Equatorial Guinea Wants The UN To Stop France From Investigating Its Shady Vice President

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On Monday, the United Nations top court opened a three-day hearing into Equatorial Guinea’s plea that the body step in to halt France from carrying out a corruption case against their Vice President Teodorin Obiang.

The Vice President of Equatorial Guinea is also the son of the President of the country Teodoro Obiang Nguema. President Teodoro Obiang Nguema has ruled the country since 1979 making him Africa’s longest-serving leader.

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President Teodoro Obiang Nguema appointed his son, Teodorin Obiang, as vice president in June. At the time, France had already launched the first charges against Teodorin.

Vice president Teodorin Obiang is meant to appear before a Paris court on October 24 on charges of plundering his country’s coffers to fund his jet-set lifestyle. In its plea to the International Court of Justice of the UN, the country’s government said that it is angered by the “unfair and insulting manner in which our country is currently treated by France.”

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The plea also says that “The potential damage to Equatorial Guinea’s sovereign rights is serious and imminent.” They also allege that France has violated the VP’s right to diplomatic immunity.

Equatorial Guinea is, therefore, demanding that French proceedings be frozen until the UN tribunal, set up to rule in disputes between states, hands down its ruling.

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The lawyer who presented the case before the ICJ, Michael Wood, said;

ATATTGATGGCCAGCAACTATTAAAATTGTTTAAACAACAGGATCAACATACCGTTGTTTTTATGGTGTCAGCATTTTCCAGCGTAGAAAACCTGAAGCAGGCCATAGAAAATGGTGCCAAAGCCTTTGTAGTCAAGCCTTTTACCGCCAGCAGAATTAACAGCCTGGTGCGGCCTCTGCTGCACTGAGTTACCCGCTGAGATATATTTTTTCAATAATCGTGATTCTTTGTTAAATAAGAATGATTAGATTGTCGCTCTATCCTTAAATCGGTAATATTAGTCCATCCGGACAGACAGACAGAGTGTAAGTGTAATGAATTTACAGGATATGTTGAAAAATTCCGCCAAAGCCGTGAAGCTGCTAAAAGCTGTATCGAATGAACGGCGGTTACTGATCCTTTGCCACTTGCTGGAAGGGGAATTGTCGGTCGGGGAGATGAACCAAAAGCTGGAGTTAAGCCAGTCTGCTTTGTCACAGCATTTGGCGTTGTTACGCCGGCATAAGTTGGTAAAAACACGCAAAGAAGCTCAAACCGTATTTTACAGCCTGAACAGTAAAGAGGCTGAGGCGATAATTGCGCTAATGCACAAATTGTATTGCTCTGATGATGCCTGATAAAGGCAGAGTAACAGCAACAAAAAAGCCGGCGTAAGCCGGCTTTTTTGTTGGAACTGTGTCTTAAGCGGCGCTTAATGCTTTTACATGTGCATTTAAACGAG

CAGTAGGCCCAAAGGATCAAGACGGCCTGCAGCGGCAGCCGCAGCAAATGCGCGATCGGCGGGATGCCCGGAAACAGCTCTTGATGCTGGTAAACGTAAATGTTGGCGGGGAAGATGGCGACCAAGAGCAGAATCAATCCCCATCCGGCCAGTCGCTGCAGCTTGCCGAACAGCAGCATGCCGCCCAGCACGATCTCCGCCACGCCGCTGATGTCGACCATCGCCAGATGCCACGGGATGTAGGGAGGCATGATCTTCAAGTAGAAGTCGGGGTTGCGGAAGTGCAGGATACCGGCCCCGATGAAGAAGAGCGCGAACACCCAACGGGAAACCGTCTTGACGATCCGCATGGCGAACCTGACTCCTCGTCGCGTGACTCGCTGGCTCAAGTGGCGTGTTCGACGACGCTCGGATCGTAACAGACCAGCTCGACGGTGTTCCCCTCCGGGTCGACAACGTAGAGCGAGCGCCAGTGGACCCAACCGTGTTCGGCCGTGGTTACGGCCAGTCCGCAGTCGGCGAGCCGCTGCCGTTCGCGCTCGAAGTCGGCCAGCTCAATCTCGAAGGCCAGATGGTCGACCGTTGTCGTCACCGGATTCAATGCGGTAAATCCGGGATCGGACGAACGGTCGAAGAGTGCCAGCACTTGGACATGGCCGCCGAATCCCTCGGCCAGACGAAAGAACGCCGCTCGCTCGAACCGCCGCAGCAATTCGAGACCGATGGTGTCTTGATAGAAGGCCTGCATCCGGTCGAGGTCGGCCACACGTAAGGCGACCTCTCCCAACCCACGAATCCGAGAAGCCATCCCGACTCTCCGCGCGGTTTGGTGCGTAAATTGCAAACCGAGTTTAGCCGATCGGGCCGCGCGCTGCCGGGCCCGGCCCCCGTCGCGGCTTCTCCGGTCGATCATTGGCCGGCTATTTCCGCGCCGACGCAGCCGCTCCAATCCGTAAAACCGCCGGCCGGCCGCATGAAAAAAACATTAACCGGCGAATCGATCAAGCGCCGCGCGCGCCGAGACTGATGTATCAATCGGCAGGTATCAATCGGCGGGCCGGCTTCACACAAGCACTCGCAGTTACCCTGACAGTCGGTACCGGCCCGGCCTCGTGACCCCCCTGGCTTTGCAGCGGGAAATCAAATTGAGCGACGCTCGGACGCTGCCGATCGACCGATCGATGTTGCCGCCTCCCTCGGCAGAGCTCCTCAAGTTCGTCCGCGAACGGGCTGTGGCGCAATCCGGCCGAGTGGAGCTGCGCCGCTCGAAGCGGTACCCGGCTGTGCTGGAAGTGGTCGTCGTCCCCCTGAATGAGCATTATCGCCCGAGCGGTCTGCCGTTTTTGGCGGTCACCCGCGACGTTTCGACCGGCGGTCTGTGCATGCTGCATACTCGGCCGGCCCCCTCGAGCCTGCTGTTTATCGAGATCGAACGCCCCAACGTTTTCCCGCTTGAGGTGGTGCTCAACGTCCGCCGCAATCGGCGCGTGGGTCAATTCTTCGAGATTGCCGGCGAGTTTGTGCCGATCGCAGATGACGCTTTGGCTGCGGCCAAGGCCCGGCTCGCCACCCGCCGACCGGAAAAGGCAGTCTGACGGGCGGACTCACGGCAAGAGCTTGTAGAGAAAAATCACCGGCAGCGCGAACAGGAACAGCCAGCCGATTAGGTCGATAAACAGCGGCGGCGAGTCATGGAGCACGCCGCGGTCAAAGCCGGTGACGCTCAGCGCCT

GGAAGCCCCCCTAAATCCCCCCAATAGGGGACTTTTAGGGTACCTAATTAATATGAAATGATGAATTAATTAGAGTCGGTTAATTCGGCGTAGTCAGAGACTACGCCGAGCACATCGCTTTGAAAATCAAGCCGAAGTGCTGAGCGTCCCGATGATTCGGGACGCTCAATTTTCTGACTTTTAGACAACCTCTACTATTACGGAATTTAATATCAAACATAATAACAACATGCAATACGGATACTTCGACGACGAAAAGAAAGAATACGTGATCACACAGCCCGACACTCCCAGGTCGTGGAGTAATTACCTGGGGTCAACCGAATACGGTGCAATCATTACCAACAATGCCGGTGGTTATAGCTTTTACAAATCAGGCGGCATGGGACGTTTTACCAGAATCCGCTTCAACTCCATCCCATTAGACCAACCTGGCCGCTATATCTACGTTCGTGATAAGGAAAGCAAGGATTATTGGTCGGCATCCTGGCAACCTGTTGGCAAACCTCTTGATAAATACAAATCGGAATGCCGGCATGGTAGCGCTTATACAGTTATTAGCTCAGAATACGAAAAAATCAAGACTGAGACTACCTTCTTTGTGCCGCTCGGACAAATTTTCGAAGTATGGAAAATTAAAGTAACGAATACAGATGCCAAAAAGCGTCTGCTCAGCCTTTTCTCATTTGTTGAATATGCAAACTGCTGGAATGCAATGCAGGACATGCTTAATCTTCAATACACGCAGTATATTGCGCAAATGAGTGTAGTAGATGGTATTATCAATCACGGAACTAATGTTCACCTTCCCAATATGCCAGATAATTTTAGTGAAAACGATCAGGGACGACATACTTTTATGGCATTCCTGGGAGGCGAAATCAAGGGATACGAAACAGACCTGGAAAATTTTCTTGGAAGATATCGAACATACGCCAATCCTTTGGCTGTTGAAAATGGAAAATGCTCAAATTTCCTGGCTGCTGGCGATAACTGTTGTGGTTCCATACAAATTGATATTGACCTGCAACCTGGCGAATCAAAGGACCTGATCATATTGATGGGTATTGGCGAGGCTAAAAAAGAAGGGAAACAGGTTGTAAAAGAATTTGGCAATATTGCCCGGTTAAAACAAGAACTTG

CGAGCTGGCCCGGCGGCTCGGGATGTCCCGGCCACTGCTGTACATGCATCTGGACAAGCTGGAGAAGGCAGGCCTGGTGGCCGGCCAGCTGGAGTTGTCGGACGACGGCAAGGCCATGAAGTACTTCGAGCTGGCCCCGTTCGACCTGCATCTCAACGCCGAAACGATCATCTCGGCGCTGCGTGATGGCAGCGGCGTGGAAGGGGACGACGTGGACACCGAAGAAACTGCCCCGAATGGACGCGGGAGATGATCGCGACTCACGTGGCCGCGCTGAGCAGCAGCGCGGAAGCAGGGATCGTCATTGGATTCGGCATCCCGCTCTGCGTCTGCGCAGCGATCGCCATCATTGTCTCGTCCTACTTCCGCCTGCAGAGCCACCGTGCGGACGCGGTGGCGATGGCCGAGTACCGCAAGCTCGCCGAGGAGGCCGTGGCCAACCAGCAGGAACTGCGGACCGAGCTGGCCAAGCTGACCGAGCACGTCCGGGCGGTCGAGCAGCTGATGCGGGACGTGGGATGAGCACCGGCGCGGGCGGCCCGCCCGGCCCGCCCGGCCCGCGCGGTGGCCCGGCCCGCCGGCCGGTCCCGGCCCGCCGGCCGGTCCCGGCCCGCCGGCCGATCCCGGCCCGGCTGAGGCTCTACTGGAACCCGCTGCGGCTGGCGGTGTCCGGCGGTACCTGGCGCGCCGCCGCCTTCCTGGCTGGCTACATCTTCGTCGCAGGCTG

“The ongoing criminal proceedings against the vice president of Equatorial Guinea, charged with national defence and state security, represent a real and imminent risk.”

He argues that it will cause “irreparable” harm to Equatorial Guinea’s “standing in the world” and its international relations. French authorities, meanwhile, say that at the stage they are in their proceedings they could “at any time and without advance notice… issue an arrest warrant that could be executed in France or abroad.”

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With that proclamation by the French authorities, Obiang is now “unable to travel freely abroad to carry out his official functions.” As to where it all began, in 2012, French authorities swooped on the Obiang family’s six-storey mansion on Avenue Foch, one of the most upmarket addresses in Paris.

They had seized a fleet of luxury cars including two Bugatti Veyrons and a Rolls-Royce Phantom along with a vanload of valuables, including paintings, a $4.2 million clock and fine wines worth thousands of euros per bottle.

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Equatorial Guinea’s fight is that France be ordered to recognize that the building on Avenue Foch is a diplomatic mission. It’s an interesting fight for a country where per capita national income stands at over $10,000 for a population of less than a million while more than half the people live on less than $2 a day.

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